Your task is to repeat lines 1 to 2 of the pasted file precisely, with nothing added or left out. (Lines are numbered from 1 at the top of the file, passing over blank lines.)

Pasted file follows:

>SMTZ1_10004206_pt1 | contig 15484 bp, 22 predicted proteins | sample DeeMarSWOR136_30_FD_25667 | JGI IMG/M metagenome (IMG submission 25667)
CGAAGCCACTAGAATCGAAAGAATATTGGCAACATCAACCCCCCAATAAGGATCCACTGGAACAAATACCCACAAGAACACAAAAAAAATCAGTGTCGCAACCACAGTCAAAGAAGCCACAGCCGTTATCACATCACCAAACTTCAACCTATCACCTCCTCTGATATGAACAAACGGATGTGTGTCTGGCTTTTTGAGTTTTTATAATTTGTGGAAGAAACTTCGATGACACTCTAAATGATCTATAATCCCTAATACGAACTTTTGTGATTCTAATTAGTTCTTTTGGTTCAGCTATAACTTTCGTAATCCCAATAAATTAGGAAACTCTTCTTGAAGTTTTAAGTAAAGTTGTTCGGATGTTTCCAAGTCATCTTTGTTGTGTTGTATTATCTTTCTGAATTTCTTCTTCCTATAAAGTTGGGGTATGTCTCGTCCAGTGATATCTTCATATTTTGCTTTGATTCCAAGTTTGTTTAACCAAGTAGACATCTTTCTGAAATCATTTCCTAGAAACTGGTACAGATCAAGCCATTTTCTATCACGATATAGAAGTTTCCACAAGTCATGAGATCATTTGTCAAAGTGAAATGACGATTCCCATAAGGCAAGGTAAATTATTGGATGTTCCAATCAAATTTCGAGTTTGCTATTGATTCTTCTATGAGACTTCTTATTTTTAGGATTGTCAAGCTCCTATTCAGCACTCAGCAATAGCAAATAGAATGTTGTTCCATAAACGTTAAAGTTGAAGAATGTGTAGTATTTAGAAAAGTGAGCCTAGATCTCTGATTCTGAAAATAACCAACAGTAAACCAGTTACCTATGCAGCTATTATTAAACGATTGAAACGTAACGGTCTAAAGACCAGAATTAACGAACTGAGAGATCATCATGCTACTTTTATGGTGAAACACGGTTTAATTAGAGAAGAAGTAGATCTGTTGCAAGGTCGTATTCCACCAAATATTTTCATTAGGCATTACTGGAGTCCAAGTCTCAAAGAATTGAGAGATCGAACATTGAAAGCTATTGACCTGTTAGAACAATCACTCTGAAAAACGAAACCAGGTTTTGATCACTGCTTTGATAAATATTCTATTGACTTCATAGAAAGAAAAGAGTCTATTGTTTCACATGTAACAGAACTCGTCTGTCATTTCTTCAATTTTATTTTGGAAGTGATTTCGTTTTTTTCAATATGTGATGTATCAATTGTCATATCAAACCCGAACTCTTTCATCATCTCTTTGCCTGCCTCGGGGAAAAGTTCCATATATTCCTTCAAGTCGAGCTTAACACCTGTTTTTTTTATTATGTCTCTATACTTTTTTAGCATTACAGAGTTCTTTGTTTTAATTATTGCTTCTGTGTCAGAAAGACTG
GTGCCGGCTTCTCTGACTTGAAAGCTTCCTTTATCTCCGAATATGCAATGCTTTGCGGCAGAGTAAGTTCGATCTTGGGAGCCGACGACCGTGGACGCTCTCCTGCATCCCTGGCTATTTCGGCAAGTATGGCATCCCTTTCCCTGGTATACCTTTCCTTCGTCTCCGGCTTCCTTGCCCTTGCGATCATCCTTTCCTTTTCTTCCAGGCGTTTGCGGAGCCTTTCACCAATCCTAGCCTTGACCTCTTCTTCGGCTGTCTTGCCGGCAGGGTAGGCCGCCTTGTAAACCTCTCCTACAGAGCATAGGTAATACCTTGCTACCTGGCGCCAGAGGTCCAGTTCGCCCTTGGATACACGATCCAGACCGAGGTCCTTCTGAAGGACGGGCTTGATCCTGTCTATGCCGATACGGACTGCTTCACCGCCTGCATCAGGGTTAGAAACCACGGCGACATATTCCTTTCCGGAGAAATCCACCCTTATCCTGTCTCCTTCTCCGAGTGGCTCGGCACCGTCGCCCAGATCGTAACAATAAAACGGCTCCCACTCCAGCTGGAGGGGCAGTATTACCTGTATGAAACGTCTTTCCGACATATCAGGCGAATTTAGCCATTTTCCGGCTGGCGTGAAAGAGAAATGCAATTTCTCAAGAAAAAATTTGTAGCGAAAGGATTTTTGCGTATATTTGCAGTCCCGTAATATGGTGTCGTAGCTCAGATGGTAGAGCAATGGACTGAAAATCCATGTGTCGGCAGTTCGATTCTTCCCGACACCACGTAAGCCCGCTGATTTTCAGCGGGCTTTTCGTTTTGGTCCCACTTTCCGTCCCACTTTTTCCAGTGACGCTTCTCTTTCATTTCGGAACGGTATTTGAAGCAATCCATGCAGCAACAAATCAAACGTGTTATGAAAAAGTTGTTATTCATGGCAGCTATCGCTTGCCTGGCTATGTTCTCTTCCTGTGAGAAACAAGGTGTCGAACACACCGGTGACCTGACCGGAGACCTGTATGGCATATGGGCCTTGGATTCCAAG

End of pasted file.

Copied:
>SMTZ1_10004206_pt1 | contig 15484 bp, 22 predicted proteins | sample DeeMarSWOR136_30_FD_25667 | JGI IMG/M metagenome (IMG submission 25667)
CGAAGCCACTAGAATCGAAAGAATATTGGCAACATCAACCCCCCAATAAGGATCCACTGGAACAAATACCCACAAGAACACAAAAAAAATCAGTGTCGCAACCACAGTCAAAGAAGCCACAGCCGTTATCACATCACCAAACTTCAACCTATCACCTCCTCTGATATGAACAAACGGATGTGTGTCTGGCTTTTTGAGTTTTTATAATTTGTGGAAGAAACTTCGATGACACTCTAAATGATCTATAATCCCTAATACGAACTTTTGTGATTCTAATTAGTTCTTTTGGTTCAGCTATAACTTTCGTAATCCCAATAAATTAGGAAACTCTTCTTGAAGTTTTAAGTAAAGTTGTTCGGATGTTTCCAAGTCATCTTTGTTGTGTTGTATTATCTTTCTGAATTTCTTCTTCCTATAAAGTTGGGGTATGTCTCGTCCAGTGATATCTTCATATTTTGCTTTGATTCCAAGTTTGTTTAACCAAGTAGACATCTTTCTGAAATCATTTCCTAGAAACTGGTACAGATCAAGCCATTTTCTATCACGATATAGAAGTTTCCACAAGTCATGAGATCATTTGTCAAAGTGAAATGACGATTCCCATAAGGCAAGGTAAATTATTGGATGTTCCAATCAAATTTCGAGTTTGCTATTGATTCTTCTATGAGACTTCTTATTTTTAGGATTGTCAAGCTCCTATTCAGCACTCAGCAATAGCAAATAGAATGTTGTTCCATAAACGTTAAAGTTGAAGAATGTGTAGTATTTAGAAAAGTGAGCCTAGATCTCTGATTCTGAAAATAACCAACAGTAAACCAGTTACCTATGCAGCTATTATTAAACGATTGAAACGTAACGGTCTAAAGACCAGAATTAACGAACTGAGAGATCATCATGCTACTTTTATGGTGAAACACGGTTTAATTAGAGAAGAAGTAGATCTGTTGCAAGGTCGTATTCCACCAAATATTTTCATTAGGCATTACTGGAGTCCAAGTCTCAAAGAATTGAGAGATCGAACATTGAAAGCTATTGACCTGTTAGAACAATCACTCTGAAAAACGAAACCAGGTTTTGATCACTGCTTTGATAAATATTCTATTGACTTCATAGAAAGAAAAGAGTCTATTGTTTCACATGTAACAGAACTCGTCTGTCATTTCTTCAATTTTATTTTGGAAGTGATTTCGTTTTTTTCAATATGTGATGTATCAATTGTCATATCAAACCCGAACTCTTTCATCATCTCTTTGCCTGCCTCGGGGAAAAGTTCCATATATTCCTTCAAGTCGAGCTTAACACCTGTTTTTTTTATTATGTCTCTATACTTTTTTAGCATTACAGAGTTCTTTGTTTTAATTATTGCTTCTGTGTCAGAAAGACTG